The Berlin Wall cut through the center of Berlin from August of 1961 to November of 1989, separating the Soviet Union from Western powers. More than just a wall though, it was a complex military system that rose more than 12 feet high and had 302 towers, 12,000 guards and countless kilometers of barbed wire.
Countless numbers of people attempted to cross the wall in the 28 years that it stood, trying to escape Soviet soldiers, many of which were shot before they could even scale it's sturdy, gray, concrete facade.
When the Berlin Wall fell in 1989, 118 artists from 21 different countries came to create spontaneous works of art on a remaining, still-standing section of it. It officially opened as an open-air gallery in September of 1990.
This section is now the longest surviving stretch of the wall and its 1.3 kilometers located on the banks of the Spree in Friedrichshain, are covered in approximately 106 paintings, making it the largest outdoor gallery in the world.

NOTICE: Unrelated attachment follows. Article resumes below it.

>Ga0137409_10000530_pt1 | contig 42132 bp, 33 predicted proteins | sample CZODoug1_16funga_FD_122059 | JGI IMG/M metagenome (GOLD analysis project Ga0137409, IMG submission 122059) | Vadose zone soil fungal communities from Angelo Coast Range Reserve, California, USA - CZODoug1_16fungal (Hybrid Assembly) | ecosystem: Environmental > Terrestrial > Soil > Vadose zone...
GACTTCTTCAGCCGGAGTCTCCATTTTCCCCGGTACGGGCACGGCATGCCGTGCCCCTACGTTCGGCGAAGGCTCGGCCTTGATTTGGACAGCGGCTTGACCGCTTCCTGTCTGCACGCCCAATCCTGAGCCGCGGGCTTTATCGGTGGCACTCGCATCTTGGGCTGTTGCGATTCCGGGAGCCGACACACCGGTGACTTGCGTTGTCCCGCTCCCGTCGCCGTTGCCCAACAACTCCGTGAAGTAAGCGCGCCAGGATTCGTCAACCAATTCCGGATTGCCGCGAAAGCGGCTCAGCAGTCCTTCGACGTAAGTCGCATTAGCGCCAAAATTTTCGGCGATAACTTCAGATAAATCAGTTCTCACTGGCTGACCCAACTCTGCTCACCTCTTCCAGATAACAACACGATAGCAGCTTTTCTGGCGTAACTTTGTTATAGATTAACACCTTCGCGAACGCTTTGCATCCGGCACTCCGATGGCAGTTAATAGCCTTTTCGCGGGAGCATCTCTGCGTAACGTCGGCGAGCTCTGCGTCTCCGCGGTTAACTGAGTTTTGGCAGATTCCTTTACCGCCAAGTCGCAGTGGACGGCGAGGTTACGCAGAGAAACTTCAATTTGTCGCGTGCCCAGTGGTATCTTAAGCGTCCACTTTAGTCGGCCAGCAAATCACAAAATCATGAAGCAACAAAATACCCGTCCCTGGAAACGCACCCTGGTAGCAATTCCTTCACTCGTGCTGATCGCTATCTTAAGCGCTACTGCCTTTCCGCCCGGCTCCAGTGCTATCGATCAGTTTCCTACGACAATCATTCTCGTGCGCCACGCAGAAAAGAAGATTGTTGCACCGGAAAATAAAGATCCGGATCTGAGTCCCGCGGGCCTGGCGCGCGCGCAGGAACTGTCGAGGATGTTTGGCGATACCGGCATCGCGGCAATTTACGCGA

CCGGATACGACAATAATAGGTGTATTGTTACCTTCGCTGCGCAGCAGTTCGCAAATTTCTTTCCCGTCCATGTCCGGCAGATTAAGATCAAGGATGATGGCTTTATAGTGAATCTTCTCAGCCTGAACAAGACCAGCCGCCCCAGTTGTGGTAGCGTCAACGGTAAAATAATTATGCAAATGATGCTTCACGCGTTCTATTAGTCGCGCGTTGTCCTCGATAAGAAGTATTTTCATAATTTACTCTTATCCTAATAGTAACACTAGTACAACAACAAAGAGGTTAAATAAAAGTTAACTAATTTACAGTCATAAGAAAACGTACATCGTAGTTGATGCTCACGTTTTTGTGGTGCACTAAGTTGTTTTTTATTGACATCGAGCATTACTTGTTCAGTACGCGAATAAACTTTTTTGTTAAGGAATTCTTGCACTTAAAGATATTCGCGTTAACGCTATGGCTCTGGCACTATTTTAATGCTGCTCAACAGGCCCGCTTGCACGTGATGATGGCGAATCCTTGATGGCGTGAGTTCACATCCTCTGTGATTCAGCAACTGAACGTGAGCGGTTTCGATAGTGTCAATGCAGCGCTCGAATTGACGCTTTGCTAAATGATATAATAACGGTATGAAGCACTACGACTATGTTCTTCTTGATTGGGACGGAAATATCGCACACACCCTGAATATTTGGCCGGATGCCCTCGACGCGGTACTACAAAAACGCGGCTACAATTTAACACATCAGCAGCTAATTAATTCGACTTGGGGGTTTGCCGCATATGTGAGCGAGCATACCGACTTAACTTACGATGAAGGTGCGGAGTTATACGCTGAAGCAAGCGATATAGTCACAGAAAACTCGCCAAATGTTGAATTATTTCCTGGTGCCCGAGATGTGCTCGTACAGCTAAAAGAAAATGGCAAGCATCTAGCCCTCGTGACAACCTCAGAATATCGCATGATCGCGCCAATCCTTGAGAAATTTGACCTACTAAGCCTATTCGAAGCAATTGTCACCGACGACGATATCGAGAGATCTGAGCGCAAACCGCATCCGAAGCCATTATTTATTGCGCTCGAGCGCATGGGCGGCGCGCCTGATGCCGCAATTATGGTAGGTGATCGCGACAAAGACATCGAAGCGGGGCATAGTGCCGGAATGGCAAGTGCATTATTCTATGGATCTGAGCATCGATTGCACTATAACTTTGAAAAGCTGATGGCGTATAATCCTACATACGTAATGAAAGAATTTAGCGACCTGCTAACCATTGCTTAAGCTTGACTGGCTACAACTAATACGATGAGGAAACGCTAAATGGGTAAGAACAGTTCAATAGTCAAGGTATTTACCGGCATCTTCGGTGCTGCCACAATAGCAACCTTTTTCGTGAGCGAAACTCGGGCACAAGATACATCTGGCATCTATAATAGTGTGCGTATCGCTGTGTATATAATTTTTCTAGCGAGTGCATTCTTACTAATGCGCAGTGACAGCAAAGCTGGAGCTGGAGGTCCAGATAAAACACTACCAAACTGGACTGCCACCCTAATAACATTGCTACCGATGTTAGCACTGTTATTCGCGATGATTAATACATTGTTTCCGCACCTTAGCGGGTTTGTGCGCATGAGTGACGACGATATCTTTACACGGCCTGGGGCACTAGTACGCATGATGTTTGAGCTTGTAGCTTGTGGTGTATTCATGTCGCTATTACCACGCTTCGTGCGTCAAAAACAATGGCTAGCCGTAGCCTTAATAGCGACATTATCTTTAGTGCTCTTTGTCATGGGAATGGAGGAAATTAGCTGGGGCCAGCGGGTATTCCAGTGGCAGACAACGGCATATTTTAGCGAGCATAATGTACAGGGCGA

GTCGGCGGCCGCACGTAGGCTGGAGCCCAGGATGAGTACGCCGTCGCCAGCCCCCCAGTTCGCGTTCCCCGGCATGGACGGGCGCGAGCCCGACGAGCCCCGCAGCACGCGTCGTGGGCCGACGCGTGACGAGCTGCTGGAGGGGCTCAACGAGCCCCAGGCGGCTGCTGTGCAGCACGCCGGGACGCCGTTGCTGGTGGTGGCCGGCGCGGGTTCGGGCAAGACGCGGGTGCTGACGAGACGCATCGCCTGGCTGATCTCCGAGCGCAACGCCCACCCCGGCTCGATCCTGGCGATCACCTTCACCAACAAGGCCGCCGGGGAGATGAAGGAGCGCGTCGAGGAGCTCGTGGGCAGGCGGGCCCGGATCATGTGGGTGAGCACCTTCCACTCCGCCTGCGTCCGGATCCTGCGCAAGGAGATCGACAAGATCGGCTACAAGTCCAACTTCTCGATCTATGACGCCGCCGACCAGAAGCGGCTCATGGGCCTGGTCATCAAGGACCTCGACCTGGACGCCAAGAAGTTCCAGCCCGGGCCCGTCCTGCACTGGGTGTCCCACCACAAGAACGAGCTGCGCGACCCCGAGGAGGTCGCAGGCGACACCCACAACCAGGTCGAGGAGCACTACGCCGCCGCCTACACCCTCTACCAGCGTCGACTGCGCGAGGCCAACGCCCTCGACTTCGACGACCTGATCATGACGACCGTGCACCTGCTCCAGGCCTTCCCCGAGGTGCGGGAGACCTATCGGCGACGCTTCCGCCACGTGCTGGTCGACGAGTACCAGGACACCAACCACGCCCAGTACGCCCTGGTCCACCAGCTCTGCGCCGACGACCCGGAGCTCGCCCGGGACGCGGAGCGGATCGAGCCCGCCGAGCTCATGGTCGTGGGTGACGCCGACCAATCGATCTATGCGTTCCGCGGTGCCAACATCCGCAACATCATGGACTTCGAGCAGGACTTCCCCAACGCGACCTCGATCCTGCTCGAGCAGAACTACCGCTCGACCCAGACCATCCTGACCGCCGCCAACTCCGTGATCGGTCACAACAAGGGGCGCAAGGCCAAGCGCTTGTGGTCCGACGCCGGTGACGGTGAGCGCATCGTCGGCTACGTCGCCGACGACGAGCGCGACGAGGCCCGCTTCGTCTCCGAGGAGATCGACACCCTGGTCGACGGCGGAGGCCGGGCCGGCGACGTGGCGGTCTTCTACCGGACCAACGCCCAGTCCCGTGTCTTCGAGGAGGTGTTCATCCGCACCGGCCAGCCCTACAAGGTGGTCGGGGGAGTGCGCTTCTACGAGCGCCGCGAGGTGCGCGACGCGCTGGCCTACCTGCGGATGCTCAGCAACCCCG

Becuase it is exposed to the elements, and vandals, there have been many efforts over the years to restore the artworks.
According to the tourist information website for the gallery, "In 1996, Kani Alavi founded East Side Gallery e. V., an artists’ initiative to preserve and restore the works. By 2000, a 300-metre stretch of the wall had already been restored and 33 pictures repainted, and in 2009 the whole East Side Gallery was restored. 87 artists took part and 100 paintings were restored."
None! The Gallery is open-air and open to the public for FREE!
The gallery is always open, as it is just a part of the street. Visit whenever you like!